Final 1.x code

Angular 2

Animations in Angular 2 have shifted slightly regarding implementation, but the result is that we can exert significantly more control over every facet of our animations. In Angular 1.x, we had a set of predefined hooks that we could use to trigger our animations whereas, in Angular 2, we can define our own triggers. In Angular 1.x, we also had predefined states that we could define our animations within whereas with Angular 2, we can define as many states as we want and how we want to transition between each state. This freedom essentially opens up an endless spectrum of possibilities for us to use in our applications.

The Angular 2 Application

As a starting point, we will begin with an Angular 2 version of the application we used in the sample above. We have an AppComponent with a simple template that has the same button and div element we want to animate in and out.

import { Component } from '@angular/core';

@Component({
  selector: 'app',
  providers: [],
  styles: [],
  template: `
  <div class="container">
    <h1>Animations</h1>
    <hr>
    <button type="button" class="btn btn-primary btn-lg">
      Hide
    </button>
    <div class="alert alert-success">
      Animate good times! Come on!
    </div>
  </div>
  `
})
export class AppComponent { }

We are going to add a visibility property to our component and initialize it to shown. We are using a string value instead of boolean true or false to so that we can interact with our animation trigger in a moment. We will add a toggleVisibility method that toggles this.visibility between hidden and shown. While we are at it, we will add our getLabel method to toggle our button label.

export class AppComponent {
  visibility = 'shown';

  getLabel() {
    return this.visibility == 'shown' ? 'Hide' : 'Show';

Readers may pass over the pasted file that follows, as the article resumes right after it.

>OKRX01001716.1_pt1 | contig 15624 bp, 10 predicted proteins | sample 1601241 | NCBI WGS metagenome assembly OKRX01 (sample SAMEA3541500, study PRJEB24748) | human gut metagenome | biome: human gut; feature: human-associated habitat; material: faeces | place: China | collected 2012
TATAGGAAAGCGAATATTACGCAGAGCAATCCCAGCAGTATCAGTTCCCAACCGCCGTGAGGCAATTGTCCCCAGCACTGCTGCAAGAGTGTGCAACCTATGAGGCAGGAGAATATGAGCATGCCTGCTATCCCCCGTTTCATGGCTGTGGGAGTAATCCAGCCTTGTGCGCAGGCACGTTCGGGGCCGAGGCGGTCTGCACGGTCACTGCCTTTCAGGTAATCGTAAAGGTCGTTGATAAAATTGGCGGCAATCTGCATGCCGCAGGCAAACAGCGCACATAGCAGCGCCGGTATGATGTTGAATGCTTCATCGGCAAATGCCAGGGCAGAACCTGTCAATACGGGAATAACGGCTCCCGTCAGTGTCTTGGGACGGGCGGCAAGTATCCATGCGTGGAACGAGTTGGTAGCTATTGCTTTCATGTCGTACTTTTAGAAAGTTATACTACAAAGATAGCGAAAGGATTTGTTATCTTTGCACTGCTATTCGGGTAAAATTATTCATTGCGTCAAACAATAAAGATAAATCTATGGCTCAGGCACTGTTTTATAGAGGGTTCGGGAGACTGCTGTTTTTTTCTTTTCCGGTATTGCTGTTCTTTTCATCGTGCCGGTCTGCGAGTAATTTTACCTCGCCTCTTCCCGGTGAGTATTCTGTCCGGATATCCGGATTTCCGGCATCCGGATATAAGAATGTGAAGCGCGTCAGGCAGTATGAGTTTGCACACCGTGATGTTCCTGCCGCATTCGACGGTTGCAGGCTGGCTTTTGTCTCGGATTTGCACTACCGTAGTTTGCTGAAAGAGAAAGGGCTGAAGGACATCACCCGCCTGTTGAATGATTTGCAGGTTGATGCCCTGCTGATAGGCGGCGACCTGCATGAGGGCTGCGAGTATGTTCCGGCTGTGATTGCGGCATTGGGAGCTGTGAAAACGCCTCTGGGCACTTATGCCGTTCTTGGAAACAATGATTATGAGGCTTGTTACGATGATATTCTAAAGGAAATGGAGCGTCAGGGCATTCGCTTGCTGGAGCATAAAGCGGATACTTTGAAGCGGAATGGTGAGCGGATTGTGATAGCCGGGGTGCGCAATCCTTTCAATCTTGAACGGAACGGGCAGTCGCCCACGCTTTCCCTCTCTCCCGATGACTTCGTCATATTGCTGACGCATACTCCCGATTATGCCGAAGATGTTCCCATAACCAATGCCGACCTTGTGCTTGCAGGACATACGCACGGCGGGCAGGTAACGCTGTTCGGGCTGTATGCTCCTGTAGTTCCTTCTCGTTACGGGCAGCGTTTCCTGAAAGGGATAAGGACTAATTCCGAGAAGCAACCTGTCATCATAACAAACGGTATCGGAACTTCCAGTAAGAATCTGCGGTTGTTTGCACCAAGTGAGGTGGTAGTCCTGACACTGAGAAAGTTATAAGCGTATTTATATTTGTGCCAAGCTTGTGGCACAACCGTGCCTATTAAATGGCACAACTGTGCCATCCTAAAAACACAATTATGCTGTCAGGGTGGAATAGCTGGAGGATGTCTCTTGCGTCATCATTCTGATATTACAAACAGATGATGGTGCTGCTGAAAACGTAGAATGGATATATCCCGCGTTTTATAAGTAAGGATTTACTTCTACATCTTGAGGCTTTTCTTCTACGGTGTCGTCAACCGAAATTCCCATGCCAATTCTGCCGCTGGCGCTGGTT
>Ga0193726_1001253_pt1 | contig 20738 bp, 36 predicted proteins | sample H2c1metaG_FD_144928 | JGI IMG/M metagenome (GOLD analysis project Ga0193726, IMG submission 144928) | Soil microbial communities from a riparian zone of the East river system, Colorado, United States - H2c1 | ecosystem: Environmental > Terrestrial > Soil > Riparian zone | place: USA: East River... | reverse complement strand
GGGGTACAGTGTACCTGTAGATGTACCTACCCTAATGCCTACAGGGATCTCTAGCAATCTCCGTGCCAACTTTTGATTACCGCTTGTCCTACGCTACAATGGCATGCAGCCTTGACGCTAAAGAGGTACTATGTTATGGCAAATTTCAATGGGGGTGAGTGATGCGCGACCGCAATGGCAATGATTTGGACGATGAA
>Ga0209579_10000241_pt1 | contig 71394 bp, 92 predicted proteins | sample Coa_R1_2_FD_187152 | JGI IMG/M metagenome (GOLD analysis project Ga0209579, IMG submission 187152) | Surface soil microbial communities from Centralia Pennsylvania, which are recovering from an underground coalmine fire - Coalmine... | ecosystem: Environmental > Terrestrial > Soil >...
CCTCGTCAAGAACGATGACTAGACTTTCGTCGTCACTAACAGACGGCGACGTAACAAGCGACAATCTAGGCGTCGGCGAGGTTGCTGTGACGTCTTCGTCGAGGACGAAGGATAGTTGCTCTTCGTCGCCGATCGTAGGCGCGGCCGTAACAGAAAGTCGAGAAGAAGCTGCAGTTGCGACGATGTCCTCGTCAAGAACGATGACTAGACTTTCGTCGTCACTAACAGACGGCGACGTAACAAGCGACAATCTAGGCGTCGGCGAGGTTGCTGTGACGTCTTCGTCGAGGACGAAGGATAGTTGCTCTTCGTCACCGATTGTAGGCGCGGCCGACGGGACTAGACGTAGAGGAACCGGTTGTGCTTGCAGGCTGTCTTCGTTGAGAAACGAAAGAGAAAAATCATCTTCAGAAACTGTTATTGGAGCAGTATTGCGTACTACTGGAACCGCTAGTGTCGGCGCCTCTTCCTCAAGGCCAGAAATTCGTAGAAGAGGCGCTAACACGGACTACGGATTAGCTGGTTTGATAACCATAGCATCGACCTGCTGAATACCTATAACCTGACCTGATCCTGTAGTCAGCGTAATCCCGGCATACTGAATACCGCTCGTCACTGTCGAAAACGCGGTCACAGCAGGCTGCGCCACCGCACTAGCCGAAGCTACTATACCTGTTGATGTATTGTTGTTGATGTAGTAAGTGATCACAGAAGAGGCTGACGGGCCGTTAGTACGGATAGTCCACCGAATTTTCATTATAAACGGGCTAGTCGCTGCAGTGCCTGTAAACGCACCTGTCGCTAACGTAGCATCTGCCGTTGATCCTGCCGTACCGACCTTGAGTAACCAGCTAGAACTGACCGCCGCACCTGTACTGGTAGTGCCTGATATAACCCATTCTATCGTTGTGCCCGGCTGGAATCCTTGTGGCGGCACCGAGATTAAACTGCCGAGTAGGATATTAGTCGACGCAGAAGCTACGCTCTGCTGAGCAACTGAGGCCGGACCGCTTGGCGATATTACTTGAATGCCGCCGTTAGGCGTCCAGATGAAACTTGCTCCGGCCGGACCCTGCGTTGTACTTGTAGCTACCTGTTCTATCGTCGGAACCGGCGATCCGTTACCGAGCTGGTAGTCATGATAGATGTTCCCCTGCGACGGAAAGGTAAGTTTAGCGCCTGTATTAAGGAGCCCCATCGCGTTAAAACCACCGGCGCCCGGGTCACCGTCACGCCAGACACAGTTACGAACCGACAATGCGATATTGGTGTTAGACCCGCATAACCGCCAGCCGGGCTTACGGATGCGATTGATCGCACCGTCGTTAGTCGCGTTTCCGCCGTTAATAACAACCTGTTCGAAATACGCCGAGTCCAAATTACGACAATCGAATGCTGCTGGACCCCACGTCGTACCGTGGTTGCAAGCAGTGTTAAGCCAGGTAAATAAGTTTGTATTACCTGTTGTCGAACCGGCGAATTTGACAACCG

}

  toggleVisibility() {
    this.visibility =
        this.visibility == 'shown'
        ? 'hidden' : 'shown';
  }
}

We will update our template to call toggleVisiblity when the button is clicked and add or remove our element via *ngIf="visibility=='shown'".

<div class="container">
    <h1>Animations</h1>
    <hr>
    <button type="button"
        class="btn btn-primary btn-lg"
        (click)="toggleVisibility()">
      {{ getLabel() }}
    </button>
    <div *ngIf="visibility=='shown'"
        class="alert alert-success">
      Animate good times! Come on!
    </div>
</div>

We have now achieved parity with our Angular 1.x example regarding functionality with the code below.

import { Component } from '@angular/core';

@Component({
  selector: 'app',
  providers: [],
  styles: [
    `.alert { margin-top: 10px; }`
  ],
  template: `
  <div class="container">
    <h1>Animations</h1>
    <hr>
    <button type="button"
        class="btn btn-primary btn-lg"
        (click)="toggleVisibility()">
      {{ getLabel() }}
    </button>
    <div *ngIf="visibility=='shown'"
        class="alert alert-success">
      Animate good times! Come on!
    </div>
  </div>
  `
})
export class AppComponent {
  visibility = 'shown';

  getLabel() {
    return this.visibility == 'shown' ? 'Hide' : 'Show';
  }

  toggleVisibility() {
    this.visibility =
        this.visibility == 'shown'
        ? 'hidden' : 'shown';
  }
}

Adding an Angular 2 Animation

To complete the circle, we need to add an animation to our Angular 2 application. In Angular 2, there are a few more pieces involved than just importing ngAnimate, but the result is a lot more power. We will update our imports to include trigger, state, animate, transition and style.

import { Component, trigger, state, animate, transition, style } from '@angular/core';